Compound words

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Compound words

ge-7
Dear Simon,

>>
I think *that* would be throwing away the child. In languages like Dutch
it is so easy to form a new but perfectly valid word by compounding, it
is impossible to include all the possible combinations in a word list.
<<

All is impossible, I agree. But it is not impossible to find 99.99% and then you have an acceptable error rate and an acceptable hit rate.

>>It might an idea to identify problem cases by running the list of
known-good words through the suggestion mechanism, and making a list of
all the variations that are accepted (only) using the mechanical
compound mechanism. This list could then be reviewed and the words that
are incorrectly spelled and/or nonsensical placed on a "reject list".
<<

Simon, this is up to you for Dutch. However, bad words are as a minimum 4.9 milliard words (you can see in my study why), therefore I decided not to handle bad words. My life is not long enough to handle them, and also, it would bring no useful result. It is an erroneous technology and way of thinking, when you assume, that you can work with them. They are just too much. I just illustrate a few of them in my table, that's all.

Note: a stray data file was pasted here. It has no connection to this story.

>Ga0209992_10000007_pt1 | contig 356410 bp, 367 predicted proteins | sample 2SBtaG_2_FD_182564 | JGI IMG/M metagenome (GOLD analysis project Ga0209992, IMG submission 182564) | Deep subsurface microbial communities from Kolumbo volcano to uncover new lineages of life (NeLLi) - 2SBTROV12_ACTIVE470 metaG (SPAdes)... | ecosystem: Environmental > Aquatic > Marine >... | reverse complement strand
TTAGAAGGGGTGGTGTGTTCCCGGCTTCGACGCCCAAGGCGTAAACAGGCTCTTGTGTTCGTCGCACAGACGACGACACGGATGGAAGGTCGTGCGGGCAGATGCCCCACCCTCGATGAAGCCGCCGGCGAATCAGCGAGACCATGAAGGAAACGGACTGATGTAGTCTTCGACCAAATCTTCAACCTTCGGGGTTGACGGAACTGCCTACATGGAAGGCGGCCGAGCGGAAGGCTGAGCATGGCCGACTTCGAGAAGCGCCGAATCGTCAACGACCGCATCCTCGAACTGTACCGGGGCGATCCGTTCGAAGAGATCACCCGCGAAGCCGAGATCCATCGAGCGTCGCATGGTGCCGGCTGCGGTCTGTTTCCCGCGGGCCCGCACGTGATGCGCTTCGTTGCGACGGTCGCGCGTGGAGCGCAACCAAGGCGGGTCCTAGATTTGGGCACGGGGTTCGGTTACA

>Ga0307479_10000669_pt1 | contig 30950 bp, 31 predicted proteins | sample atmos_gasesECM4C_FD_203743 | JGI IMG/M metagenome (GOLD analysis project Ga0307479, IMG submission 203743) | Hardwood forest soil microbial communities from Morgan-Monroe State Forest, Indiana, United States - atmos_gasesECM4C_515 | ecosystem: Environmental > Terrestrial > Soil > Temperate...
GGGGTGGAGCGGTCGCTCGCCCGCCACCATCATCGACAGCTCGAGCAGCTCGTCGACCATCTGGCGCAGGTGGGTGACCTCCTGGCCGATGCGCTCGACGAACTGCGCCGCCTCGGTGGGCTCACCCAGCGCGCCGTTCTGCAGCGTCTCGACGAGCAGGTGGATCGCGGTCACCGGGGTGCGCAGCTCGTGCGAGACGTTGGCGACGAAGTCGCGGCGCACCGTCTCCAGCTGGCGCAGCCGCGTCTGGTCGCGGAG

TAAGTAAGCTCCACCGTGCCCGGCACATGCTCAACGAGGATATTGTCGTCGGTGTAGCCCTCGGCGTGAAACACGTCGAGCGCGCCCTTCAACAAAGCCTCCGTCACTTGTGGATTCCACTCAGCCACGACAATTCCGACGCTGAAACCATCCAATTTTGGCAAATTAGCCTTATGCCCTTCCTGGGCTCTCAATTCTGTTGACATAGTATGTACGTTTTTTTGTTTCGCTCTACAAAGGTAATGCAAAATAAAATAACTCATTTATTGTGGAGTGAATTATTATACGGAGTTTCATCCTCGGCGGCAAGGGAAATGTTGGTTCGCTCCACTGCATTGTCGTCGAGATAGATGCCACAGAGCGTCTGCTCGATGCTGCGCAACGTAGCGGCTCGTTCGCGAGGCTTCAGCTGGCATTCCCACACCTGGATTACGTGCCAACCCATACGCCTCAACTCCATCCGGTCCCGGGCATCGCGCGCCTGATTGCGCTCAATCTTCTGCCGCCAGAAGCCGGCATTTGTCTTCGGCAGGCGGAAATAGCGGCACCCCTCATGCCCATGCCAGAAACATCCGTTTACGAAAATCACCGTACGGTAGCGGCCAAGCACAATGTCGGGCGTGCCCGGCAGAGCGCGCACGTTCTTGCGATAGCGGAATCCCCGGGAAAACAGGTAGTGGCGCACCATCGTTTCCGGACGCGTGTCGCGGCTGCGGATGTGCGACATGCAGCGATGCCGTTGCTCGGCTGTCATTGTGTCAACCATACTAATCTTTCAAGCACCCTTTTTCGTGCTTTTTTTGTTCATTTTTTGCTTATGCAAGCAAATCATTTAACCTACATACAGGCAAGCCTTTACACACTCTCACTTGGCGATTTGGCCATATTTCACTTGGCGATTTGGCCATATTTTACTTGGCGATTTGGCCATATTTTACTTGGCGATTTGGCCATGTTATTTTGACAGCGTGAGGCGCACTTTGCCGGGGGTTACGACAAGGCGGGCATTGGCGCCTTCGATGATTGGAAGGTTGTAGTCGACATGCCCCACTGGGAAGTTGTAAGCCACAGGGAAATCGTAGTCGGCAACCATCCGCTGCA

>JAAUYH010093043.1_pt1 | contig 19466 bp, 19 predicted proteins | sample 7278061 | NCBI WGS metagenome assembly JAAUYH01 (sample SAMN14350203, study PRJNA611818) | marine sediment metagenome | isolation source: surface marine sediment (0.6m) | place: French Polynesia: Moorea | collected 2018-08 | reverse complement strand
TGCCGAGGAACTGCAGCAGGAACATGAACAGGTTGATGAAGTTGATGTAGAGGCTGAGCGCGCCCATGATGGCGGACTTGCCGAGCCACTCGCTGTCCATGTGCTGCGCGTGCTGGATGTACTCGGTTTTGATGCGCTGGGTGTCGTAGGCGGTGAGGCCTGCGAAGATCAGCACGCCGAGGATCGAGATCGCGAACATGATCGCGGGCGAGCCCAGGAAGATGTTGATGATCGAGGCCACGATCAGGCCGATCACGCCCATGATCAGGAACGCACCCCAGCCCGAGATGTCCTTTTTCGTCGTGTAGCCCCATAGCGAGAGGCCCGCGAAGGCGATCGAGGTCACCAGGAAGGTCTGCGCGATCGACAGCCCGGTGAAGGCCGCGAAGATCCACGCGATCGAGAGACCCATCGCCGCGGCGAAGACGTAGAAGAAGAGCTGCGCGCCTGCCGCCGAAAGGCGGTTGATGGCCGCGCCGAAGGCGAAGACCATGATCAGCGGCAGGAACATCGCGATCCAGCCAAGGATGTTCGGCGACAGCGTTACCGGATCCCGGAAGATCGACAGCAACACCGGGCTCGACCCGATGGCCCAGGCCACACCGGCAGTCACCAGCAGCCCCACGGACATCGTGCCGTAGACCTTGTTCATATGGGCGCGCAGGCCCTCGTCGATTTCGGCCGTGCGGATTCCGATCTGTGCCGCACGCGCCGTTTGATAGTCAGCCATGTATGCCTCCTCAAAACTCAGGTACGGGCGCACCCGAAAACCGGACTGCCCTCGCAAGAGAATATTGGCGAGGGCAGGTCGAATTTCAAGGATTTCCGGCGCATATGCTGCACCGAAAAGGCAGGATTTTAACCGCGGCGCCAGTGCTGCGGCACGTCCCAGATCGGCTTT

I did the selection of good words for Hungarian, and I can tell you, it was a LOT of work.

If you do that, I strongly advice to use a mechanical compounder for preselection. Wrong words after preselection are thrown away. After that I created word lists with different word length, up to 8 chars, 8-10 chars, 11-15 chars, and above 15 chars. All lists I checked with yahoo/google, each word, and all length groups had now 2 groups, google/yahoo found and google/yahoo not found. These tricks helped me to spped up from 300 words/hour to 6000 words/hour.

Machine compounding helped me a lot to filter the web corpus. It is a useful technology, but the error rate it creates in unacceptable for quality spell checking. Tricks do not help, if the pig remains in the room- it will stink there, no matter, what you try.

Regards, Eleonora

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Re: Compound words

Simon Brouwer
Hi Eleonora,

ge schreef:

> Dear Simon,
>
>  
> I think *that* would be throwing away the child. In languages like Dutch
> it is so easy to form a new but perfectly valid word by compounding, it
> is impossible to include all the possible combinations in a word list.
> <<
>
> All is impossible, I agree. But it is not impossible to find 99.99% and then you have an acceptable error rate and an acceptable hit rate.
>  
Hmmm... 99.99% means that on average, for every 10.000 words of text
only one word is not in the word list. As new compounds are formed all
the time, this seems improbable.

Also, Dutch spell checking in MS Word, which is generally considered
quite good, appears to use mechanical compounding as it accepts certain
contrived, nonsensical compounds. This at least suggests that it is not
an *obviously* bad idea, for Dutch at least.

In any case I agree that mechanical compounding has serious limitations
to be aware of.

(...)

--
Vriendelijke groet,
Simon Brouwer.

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